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Tuesday 17 October 2017

Two-week deadline for X-ray scandal hospital

Eilish O'Regan Health Correspondent

THE health safety watchdog has given Tallaght Hospital two weeks to produce a report outlining the ways it will improve its management practices and patient care.

The Health Information and Quality Authority (HIQA) also warned the hospital it must come clean on any issues of serious concern about the quality and safety of services.

HIQA announced it was to set up a national review to examine how GP letters seeking hospital appointments were dealt with across the country.

It wants to establish what arrangements are in place in hospitals nationwide so it can make recommendations for a consistent system, which will reduce the chances of letters remaining unread, getting lost or facing delays.

HIQA was responding to the scandal that saw a backlog of 58,000 patient X-rays in Tallaght left unread by radiologists.

Backlog

It also emerged that some 3,500 GP referral letters had not been dealt with -- for up to seven years in some cases.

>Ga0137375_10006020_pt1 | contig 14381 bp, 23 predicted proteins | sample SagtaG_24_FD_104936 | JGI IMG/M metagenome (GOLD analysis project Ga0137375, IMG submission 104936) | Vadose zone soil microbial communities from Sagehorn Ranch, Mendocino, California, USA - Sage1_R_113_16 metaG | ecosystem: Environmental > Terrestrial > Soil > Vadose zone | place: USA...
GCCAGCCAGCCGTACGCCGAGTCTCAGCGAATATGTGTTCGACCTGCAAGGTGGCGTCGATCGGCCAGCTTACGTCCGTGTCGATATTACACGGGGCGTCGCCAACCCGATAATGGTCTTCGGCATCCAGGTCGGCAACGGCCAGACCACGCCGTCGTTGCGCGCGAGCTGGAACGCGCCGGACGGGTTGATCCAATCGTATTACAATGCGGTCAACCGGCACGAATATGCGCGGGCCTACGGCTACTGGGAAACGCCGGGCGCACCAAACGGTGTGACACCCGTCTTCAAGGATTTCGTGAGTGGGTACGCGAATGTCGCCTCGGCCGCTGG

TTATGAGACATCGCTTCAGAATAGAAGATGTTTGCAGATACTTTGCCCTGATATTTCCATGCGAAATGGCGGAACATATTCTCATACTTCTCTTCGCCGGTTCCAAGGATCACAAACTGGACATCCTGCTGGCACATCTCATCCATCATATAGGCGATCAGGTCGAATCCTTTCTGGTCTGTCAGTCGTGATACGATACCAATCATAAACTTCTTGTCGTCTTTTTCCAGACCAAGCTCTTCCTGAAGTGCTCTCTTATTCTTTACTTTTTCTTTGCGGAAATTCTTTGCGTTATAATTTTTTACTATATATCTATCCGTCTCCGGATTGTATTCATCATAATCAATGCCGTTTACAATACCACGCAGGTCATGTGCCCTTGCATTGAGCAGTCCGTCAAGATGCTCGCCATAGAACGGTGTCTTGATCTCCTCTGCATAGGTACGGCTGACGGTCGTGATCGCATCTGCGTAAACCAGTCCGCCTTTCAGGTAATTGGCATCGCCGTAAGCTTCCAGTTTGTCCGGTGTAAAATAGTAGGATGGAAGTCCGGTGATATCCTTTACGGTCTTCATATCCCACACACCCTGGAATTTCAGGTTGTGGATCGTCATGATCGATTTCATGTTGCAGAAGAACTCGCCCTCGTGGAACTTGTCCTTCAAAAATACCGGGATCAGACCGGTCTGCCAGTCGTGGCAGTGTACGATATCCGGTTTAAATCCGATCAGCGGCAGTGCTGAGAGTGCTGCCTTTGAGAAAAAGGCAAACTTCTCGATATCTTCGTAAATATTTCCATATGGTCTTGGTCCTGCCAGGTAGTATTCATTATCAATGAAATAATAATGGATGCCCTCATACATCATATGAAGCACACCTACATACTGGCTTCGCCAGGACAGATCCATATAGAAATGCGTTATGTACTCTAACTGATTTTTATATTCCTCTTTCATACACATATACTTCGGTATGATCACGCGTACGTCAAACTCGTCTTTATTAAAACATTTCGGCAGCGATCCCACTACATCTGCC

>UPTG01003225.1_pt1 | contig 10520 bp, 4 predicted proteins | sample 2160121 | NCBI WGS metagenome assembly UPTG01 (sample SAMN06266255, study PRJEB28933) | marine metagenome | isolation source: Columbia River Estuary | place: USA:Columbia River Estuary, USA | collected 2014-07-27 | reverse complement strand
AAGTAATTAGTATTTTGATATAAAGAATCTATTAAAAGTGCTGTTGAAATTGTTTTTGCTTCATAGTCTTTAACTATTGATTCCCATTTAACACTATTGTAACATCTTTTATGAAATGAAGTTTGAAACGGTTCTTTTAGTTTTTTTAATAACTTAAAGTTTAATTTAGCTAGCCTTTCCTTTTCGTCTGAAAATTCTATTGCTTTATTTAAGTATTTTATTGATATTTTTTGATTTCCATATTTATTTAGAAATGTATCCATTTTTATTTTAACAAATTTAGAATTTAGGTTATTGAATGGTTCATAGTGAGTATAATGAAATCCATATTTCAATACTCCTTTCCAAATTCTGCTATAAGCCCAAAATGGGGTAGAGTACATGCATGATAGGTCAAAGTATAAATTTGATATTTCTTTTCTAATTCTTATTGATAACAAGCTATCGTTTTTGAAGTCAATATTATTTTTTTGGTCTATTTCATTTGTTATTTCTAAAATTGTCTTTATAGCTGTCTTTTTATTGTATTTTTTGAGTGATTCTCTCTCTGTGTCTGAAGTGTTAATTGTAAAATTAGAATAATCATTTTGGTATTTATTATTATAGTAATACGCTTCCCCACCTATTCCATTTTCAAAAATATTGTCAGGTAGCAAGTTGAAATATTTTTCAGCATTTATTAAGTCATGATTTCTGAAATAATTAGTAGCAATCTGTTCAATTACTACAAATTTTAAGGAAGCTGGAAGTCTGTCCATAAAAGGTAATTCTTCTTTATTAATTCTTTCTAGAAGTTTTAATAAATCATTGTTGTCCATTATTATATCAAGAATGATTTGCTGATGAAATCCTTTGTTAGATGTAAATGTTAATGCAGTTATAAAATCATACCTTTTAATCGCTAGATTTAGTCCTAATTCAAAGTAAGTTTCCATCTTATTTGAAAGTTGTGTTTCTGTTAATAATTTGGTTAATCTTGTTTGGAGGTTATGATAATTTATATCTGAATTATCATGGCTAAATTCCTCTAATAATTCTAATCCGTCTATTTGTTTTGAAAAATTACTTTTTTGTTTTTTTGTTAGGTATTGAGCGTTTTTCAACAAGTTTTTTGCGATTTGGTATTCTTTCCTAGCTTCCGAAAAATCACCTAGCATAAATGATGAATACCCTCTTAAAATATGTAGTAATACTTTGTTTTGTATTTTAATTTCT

The watchdog first asked the hospital in June of last year to outline the extent of the backlog.

However, the hospital failed to respond to letters on several occasions up to December when the real extent of the X-ray backlog came to light.

The watchdog has already conceded that it should have taken a tougher line with the hospital and said it needed greater legal powers.

An independent review of the failures in relation to X-rays and referral letters is to be held and will be chaired by former senator Maurice Hayes. He is to outline his team's approach to the probe today.

HIQA chief executive Tracey Cooper last night said the watchdog was demanding that Tallaght Hospital set up a central monitoring function for all serious patient adverse events, complaints, claims and key performance indicators. These should be available to HIQA "as required", Ms Cooper said.

The watchdog also said it had scheduled regular performance-monitoring meetings with the hospital to assess evidence of progress in improving its management and also to assess how the hospital was tackling the backlog of X-rays and unprocessed GP referral letters.

"Consequently, the authority will closely monitor both the hospital and the HSE against their stipulated actions," Ms Cooper said.

Irish Independent

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